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Diesel changes, four-cylinder engines on the way
In our February issue, we will profile some new machinery technology that will impact your crop production efficiency. Here are a couple others that you will see, says Matt Rushing, product management director, global electronics and global engines at AGCO.
Diesel is the lifeblood of the machinery that powers your planting, weed control, and harvest of crops.
Yet, it faces some substantial challenges in the future from federal regulators. The next round of emission legislation is currently projected for 2018-2020, says Rushing. Some changes you may see include:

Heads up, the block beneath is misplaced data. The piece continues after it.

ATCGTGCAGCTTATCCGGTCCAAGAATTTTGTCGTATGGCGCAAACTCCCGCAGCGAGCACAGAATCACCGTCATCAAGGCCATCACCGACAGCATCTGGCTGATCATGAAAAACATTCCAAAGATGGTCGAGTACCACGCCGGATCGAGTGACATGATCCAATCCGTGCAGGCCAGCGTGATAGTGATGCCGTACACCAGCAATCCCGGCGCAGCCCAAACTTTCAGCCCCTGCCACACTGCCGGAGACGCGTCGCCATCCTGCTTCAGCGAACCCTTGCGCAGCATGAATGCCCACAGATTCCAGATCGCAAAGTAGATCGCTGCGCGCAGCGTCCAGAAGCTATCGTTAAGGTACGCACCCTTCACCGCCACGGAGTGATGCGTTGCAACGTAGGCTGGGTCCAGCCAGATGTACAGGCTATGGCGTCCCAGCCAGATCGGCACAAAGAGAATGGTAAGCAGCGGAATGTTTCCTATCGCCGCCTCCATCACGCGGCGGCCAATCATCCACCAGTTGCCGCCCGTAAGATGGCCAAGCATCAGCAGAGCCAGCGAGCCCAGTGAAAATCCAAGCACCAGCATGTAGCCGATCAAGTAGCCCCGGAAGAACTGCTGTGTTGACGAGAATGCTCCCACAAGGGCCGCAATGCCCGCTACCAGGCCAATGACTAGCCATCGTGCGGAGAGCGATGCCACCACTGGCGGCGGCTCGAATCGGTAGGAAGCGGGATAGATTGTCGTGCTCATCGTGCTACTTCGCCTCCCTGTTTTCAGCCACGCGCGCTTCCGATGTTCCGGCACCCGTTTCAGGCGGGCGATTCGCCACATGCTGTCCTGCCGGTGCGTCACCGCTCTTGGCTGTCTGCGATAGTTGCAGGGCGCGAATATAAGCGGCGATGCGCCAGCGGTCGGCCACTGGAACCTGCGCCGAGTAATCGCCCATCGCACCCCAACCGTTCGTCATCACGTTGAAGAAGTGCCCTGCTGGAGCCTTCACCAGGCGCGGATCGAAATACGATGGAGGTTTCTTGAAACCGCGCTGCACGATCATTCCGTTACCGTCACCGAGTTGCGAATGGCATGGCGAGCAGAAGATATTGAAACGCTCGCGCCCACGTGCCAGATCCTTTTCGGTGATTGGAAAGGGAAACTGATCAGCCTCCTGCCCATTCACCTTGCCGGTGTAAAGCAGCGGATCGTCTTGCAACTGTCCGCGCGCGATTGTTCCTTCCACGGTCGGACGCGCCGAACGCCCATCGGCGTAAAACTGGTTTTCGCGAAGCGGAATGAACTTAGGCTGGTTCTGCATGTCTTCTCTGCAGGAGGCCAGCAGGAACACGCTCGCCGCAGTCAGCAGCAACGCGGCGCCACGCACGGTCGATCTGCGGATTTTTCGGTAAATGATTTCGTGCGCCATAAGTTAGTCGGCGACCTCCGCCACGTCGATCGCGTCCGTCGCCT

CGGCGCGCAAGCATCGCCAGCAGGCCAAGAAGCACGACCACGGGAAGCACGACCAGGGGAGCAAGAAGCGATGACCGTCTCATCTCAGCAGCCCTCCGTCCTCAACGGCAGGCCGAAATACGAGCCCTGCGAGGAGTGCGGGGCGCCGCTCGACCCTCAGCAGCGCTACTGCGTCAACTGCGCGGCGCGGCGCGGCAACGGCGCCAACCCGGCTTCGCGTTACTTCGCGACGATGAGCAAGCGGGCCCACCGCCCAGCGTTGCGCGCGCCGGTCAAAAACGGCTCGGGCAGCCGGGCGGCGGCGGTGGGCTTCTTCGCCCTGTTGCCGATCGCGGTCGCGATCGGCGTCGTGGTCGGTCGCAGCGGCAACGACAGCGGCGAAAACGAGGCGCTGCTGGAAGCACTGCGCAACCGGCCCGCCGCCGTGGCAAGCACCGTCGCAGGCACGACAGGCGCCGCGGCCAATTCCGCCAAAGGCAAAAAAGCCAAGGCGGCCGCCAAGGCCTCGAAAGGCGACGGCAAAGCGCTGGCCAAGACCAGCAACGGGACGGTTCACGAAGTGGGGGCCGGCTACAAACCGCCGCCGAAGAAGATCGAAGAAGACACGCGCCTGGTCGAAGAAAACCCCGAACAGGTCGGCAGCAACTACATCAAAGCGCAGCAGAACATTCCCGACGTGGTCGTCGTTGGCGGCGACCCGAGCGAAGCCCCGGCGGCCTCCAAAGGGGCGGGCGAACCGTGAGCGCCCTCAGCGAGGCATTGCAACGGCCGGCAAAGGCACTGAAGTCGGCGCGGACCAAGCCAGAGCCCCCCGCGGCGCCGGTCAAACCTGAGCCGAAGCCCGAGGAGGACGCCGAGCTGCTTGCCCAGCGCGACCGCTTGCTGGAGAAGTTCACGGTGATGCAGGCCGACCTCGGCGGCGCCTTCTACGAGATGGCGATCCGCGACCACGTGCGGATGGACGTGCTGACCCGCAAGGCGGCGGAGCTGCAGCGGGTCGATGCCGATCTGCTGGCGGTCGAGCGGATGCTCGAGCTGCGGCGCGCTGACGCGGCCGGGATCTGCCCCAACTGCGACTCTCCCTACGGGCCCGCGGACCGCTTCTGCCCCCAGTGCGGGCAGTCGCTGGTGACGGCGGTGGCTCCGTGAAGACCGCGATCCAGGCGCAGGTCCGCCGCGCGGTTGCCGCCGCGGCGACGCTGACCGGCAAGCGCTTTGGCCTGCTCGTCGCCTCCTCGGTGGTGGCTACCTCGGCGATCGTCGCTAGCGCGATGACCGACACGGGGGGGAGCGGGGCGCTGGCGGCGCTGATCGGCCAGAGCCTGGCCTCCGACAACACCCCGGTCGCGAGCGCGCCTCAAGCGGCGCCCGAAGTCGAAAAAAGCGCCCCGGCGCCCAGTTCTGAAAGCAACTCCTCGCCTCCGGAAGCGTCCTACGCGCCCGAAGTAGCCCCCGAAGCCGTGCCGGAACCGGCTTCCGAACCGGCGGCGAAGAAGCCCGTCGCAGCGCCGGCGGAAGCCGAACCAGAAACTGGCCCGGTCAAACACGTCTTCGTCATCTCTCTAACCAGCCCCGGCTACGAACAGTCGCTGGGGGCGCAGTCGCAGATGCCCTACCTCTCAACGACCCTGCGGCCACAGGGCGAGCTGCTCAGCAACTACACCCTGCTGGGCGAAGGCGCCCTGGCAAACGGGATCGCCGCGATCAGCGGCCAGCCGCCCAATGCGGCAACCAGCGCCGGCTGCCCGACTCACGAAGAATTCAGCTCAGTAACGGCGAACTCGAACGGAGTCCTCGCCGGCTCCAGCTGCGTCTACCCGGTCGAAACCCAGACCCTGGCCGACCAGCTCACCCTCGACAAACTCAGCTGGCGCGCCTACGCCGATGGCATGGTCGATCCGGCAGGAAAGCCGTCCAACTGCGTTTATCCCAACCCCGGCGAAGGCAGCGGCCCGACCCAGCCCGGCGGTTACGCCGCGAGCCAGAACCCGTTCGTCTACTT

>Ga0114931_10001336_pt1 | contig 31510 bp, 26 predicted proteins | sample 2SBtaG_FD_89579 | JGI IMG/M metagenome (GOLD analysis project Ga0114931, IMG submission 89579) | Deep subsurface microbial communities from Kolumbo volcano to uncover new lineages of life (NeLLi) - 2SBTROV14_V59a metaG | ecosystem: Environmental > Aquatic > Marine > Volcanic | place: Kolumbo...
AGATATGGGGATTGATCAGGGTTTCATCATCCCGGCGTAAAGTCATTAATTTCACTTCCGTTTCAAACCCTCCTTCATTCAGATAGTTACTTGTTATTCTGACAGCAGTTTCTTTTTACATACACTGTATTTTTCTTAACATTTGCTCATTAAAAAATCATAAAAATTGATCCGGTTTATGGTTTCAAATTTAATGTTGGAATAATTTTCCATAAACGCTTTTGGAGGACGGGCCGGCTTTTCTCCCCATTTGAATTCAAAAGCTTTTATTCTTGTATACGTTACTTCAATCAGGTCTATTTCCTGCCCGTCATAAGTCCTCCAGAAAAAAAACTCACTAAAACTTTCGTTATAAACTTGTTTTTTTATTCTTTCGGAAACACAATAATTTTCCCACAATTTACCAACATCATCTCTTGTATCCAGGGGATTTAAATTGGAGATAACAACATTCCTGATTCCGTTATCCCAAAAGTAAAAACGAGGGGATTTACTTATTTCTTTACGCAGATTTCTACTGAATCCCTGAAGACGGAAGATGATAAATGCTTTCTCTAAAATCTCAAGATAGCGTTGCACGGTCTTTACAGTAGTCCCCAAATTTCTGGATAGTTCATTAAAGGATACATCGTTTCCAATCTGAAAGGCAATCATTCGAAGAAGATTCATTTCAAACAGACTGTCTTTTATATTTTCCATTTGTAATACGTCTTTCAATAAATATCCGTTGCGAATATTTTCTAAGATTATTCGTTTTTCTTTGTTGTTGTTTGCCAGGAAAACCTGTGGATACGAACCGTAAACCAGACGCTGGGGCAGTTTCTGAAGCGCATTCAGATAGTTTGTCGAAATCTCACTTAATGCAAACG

- Limitations on carbon dioxide emissions that will be managed by reduced fuel consumption.
- Full onboard diagnosis of emissions may be required and compliant with federal regulations.
- Improved fuel quality standards.
- Additional particulate regulation. This is a substance that’s been pegged as contributing to climate change and health issues. It results from incomplete combustion of fossil fuels, biofuels and biomass.
Still, one factor is clear, says Rushing. “Diesel power will be the main of power for agriculture for at least the next 20 years.”
Emissions legislation and higher costs for engine after treatment technology will mean smaller engines. Rushing notes four cylinder engines will replace some six-cylinder engines in the 100- to 130-horsepower tractor range. Although smaller, they will have increased power density, says Rushing.
On the other end, machinery will continue to grow in size. There will be need to tractors in the 800 horsepower and above range. To drive these larger implements, higher torque will be needed, he says.